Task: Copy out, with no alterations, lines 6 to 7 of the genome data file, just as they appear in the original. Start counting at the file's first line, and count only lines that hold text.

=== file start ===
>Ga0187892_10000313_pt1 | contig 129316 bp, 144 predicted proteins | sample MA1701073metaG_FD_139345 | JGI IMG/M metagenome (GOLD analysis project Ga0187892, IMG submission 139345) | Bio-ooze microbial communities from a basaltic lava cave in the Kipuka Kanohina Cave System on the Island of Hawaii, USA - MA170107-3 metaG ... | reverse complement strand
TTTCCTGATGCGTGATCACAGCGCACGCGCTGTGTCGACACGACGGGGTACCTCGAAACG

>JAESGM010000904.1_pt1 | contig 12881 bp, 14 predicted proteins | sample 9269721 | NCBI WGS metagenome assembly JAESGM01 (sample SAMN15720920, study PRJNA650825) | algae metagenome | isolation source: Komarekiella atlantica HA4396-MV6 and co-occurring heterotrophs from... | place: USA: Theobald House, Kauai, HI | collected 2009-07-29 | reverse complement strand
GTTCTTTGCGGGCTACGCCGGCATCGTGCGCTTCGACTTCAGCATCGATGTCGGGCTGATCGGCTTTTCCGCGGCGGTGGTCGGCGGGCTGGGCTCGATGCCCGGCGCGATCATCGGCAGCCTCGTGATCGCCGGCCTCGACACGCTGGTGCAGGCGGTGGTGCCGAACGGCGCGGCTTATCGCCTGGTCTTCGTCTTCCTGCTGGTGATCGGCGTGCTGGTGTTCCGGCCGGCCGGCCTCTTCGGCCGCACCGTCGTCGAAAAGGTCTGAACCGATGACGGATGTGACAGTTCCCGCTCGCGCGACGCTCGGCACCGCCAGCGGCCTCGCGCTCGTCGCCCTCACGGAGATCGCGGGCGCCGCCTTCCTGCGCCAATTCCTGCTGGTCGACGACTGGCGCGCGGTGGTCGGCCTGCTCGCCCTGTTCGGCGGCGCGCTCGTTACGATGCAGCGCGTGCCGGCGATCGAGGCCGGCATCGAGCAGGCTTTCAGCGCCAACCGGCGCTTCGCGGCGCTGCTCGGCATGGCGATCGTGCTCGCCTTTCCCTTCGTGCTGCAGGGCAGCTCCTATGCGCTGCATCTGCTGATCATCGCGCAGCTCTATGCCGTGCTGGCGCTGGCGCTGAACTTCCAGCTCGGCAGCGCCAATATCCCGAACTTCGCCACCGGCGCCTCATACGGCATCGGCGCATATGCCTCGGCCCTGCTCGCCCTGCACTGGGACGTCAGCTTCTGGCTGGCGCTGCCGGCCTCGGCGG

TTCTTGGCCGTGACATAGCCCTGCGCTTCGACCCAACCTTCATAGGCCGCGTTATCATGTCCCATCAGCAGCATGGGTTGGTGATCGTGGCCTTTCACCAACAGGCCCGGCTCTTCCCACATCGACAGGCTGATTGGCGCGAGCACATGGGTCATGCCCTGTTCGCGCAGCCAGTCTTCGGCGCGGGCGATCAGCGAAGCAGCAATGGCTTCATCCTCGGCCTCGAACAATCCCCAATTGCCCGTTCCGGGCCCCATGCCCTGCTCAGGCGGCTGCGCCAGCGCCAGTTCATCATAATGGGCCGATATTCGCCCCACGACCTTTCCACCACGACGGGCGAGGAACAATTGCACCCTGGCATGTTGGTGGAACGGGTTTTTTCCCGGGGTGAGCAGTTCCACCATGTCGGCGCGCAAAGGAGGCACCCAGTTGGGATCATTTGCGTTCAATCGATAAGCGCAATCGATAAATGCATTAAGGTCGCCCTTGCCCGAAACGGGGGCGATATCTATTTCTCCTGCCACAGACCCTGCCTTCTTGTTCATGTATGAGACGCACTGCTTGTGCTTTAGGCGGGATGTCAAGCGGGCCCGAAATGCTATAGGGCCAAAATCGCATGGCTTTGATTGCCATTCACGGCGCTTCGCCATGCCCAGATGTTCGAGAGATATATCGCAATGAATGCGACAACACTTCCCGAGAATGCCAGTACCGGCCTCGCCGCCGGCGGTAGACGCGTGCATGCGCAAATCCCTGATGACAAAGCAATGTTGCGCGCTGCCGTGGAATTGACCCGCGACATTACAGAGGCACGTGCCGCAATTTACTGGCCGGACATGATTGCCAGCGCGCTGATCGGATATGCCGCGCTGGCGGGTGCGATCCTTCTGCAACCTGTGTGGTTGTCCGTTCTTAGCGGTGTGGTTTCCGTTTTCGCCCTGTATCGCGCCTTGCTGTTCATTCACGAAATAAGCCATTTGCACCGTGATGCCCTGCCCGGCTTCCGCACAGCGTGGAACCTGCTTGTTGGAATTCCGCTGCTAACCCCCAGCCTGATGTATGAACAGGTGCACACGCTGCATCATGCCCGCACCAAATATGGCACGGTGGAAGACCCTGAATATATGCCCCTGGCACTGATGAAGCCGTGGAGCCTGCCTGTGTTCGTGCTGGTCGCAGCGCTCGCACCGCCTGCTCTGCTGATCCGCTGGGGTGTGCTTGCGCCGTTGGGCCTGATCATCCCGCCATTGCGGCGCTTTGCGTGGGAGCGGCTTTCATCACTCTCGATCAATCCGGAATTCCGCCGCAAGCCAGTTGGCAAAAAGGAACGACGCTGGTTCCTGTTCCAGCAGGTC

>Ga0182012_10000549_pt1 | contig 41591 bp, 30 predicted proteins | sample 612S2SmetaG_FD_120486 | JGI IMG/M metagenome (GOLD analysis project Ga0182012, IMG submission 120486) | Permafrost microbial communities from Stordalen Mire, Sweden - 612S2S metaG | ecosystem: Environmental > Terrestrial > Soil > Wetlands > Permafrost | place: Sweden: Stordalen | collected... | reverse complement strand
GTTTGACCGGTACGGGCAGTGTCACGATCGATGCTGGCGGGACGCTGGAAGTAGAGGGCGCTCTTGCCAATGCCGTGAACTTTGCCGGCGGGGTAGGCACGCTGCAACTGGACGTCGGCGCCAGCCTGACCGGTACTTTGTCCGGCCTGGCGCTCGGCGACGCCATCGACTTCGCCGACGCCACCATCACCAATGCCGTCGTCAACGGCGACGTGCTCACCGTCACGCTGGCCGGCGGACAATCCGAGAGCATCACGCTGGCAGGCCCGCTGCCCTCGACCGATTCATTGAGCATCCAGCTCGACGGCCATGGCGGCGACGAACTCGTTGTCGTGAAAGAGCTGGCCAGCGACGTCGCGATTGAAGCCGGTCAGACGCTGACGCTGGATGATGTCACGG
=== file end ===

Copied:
>Ga0182012_10000549_pt1 | contig 41591 bp, 30 predicted proteins | sample 612S2SmetaG_FD_120486 | JGI IMG/M metagenome (GOLD analysis project Ga0182012, IMG submission 120486) | Permafrost microbial communities from Stordalen Mire, Sweden - 612S2S metaG | ecosystem: Environmental > Terrestrial > Soil > Wetlands > Permafrost | place: Sweden: Stordalen | collected... | reverse complement strand
GTTTGACCGGTACGGGCAGTGTCACGATCGATGCTGGCGGGACGCTGGAAGTAGAGGGCGCTCTTGCCAATGCCGTGAACTTTGCCGGCGGGGTAGGCACGCTGCAACTGGACGTCGGCGCCAGCCTGACCGGTACTTTGTCCGGCCTGGCGCTCGGCGACGCCATCGACTTCGCCGACGCCACCATCACCAATGCCGTCGTCAACGGCGACGTGCTCACCGTCACGCTGGCCGGCGGACAATCCGAGAGCATCACGCTGGCAGGCCCGCTGCCCTCGACCGATTCATTGAGCATCCAGCTCGACGGCCATGGCGGCGACGAACTCGTTGTCGTGAAAGAGCTGGCCAGCGACGTCGCGATTGAAGCCGGTCAGACGCTGACGCTGGATGATGTCACGG